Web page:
“There’s no better time than now to start becoming the person that you want to be. Now is likely the least complicated it’s ever going to be and the time to take the risk is now.”
~ Paris Wallace, CEO, Ovia Health
Welcome to HBS Association of Boston’s CEO Lounge
Our CEO Lounge features up close and personal interviews with numerous CEOs spanning iconic brands and industries.
Our goal is to share with you a communications platform showcasing stories that inform, inspire, and share valuable insight from dynamic CEOs and how their journey has shaped and impacted their leadership styles, reflects their vision to building brands and drive business growth to the next level.
CEO Lounge: #006
CEO, Ovia Health: Paris Wallace
Madeline Keulen (MBA 2019)
HBS Association of Boston Board Member and Vice President of Leadership
MK: Paris, thank you so much for joining us. I’d love to go back to the beginning. Tell us about where you grew up.
PW: I grew up in the Bay Area, CA. I had pretty humble beginnings, growing up with a single mom who was disabled but was fortunate to go to fantastic schools starting from kindergarten thanks to financial aid. I went to private school through highschool and then took my first trip out east looking at colleges.
I visited Amherst on a sunny day and made the decision almost instantly. At that point, I was already deeply committed to becoming an entrepreneur – I wanted to make an impact and use my education to give back to the community. I began at HBS a year after I graduated college and started a company during my last year of business school.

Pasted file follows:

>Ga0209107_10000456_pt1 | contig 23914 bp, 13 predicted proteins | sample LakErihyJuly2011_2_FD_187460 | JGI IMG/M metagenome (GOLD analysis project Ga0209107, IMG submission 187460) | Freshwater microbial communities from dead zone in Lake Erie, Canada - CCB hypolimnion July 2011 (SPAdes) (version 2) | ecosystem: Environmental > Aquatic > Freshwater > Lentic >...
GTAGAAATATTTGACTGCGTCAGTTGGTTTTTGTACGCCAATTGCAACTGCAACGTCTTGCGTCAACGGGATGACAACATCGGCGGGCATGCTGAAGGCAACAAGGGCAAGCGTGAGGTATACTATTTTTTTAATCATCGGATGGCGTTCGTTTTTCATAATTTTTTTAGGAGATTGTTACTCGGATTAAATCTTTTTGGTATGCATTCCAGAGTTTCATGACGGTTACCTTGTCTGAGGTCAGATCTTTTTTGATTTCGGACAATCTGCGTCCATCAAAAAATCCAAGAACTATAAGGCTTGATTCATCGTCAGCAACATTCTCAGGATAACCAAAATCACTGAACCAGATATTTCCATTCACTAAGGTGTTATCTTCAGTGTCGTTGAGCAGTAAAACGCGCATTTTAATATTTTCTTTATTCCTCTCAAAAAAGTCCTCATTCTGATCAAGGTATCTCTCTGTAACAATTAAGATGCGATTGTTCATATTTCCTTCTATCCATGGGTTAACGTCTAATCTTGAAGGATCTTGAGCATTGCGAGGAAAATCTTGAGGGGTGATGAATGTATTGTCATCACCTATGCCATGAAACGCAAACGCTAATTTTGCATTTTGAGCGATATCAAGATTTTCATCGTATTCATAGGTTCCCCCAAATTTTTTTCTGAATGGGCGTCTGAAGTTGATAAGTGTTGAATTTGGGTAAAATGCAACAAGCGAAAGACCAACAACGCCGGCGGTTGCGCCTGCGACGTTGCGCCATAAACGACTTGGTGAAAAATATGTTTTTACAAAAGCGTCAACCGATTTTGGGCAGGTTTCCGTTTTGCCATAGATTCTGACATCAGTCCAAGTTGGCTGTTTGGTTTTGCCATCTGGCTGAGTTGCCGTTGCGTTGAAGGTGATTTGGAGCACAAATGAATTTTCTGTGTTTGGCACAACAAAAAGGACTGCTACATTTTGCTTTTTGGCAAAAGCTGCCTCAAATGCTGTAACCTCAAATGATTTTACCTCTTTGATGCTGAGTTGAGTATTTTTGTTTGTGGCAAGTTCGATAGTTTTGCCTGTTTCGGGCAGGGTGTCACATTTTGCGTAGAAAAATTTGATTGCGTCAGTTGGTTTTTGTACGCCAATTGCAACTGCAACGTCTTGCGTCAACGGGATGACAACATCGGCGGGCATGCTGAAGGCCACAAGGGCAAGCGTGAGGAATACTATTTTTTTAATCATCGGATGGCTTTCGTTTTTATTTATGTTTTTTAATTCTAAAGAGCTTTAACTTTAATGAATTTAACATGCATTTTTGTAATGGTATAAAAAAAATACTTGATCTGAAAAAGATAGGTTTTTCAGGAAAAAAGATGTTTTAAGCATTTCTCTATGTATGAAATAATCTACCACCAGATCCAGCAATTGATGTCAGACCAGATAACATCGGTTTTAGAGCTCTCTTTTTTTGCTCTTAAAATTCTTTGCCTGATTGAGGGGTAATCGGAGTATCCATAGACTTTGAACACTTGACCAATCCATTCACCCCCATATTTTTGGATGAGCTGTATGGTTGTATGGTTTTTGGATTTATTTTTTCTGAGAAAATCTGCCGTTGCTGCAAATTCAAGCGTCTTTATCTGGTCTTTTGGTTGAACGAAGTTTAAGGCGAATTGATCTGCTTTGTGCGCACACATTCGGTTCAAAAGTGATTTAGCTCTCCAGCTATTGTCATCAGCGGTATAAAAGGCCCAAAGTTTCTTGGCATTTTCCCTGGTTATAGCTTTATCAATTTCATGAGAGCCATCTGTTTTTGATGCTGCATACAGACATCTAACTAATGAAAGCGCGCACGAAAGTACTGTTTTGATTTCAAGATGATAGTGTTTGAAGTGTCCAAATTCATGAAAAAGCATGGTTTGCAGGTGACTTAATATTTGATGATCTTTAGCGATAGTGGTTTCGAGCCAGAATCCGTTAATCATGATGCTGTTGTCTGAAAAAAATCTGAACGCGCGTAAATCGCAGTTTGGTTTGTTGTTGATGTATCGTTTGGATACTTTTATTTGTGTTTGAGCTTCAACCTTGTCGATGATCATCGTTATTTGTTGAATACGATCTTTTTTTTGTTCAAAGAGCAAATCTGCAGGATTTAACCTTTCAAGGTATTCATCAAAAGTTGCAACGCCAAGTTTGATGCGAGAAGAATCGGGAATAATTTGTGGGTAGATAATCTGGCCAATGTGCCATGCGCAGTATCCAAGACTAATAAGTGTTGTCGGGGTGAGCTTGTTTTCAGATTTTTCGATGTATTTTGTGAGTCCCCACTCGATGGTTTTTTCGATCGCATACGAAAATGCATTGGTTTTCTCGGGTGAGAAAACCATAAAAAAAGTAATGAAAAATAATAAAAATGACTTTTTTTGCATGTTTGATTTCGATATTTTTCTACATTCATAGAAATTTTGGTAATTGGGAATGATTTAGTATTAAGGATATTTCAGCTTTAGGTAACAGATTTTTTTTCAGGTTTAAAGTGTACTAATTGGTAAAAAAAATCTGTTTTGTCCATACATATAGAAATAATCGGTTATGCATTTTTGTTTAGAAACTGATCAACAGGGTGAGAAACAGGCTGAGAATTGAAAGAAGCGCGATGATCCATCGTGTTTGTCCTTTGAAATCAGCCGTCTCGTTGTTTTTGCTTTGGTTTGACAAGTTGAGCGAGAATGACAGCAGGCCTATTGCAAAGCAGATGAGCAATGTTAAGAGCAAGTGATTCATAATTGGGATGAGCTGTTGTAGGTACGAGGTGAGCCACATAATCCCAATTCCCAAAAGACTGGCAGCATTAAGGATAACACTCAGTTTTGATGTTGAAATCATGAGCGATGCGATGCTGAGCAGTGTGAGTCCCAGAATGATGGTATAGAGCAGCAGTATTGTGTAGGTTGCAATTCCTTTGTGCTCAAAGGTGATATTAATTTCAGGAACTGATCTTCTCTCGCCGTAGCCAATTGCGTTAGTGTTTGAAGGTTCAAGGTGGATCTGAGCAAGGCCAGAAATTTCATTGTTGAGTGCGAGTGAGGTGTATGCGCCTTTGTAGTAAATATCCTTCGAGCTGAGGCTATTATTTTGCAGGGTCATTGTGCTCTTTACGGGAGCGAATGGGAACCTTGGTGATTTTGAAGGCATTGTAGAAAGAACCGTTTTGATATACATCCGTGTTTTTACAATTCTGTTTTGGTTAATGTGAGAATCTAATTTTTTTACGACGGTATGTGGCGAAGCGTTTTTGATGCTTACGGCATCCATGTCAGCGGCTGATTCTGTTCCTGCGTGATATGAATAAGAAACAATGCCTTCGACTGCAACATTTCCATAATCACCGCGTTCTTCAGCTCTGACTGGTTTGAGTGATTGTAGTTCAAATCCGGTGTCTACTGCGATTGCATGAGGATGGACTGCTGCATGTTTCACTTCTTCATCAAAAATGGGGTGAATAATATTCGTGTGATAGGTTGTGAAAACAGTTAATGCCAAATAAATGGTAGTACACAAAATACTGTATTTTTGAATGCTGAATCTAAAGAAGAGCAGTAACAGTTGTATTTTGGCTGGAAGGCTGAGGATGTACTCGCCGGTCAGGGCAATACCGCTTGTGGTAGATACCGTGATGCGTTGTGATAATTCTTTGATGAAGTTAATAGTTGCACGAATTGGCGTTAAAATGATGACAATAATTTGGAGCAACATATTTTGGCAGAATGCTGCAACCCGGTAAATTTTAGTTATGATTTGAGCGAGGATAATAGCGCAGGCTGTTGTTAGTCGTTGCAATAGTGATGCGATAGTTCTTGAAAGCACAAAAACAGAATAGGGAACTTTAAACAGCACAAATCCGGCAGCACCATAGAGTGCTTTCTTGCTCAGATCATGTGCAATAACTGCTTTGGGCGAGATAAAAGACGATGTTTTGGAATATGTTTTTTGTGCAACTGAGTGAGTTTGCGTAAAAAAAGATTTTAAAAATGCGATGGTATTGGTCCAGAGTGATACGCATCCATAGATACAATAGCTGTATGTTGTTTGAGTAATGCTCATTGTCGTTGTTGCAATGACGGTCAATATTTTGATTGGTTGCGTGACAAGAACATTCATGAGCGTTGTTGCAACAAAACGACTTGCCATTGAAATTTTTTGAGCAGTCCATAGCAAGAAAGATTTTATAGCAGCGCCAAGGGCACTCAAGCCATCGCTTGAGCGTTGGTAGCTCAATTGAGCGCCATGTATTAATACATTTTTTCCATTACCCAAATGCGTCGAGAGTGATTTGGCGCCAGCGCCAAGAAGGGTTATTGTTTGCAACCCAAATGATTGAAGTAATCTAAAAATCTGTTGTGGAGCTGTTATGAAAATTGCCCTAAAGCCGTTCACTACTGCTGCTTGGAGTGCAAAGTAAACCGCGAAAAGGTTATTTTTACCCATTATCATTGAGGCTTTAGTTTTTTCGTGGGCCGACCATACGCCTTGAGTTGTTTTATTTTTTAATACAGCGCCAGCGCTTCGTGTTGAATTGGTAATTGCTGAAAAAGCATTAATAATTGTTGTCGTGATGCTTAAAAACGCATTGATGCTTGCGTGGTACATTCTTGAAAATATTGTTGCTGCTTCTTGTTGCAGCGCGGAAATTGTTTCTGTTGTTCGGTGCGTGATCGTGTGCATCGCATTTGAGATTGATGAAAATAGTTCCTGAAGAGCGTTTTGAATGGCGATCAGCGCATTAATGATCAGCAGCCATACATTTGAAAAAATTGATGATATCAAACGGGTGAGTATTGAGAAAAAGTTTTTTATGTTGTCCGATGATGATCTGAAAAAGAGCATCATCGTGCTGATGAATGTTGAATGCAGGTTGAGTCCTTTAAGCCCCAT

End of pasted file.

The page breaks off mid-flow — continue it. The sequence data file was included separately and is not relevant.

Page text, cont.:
MK: Your journey into entrepreneurship started early – tell us more about what shaped that experience?
PW: I worked at a bike shop for minimum wage in the late 90s. Through that job, I saw an opportunity to start selling Timbuk2 messenger bags on the internet. We’d allow customers to customize color panels on the bag, would take orders, and then place the orders with the brand and dropship items.
I realized one day that I was able to make more money sitting at school with orders coming in than I was able to make at my day job in the bike shop. I’d discovered the power of entrepreneurship and never wanted to go back. I knew then that I was never going to work for anyone else. I wanted to work on things that mattered, would help my family, and create opportunities for others.
MK: What first sparked your interest in healthcare?
PW: While at HBS, I did a dual degree with the Harvard Kennedy School. I received a fellowship to study social entrepreneurship and quickly began to dive into research within the genomics space. Second generation gene sequencing technology was just starting to be commercialized and the only place it was being reimbursed was in women’s health.
I learned how far behind the US is regarding women’s health despite the progress we’ve made in other areas of medicine. The US has the highest mortality rate for mothers of any developed country, and the stats are even worse for black and brown women. This was the spark for my second company, Ovia Health.
MK: Do you have any advice for emerging leaders who’d like to move into entrepreneurship?
PW: Do it. Life is short.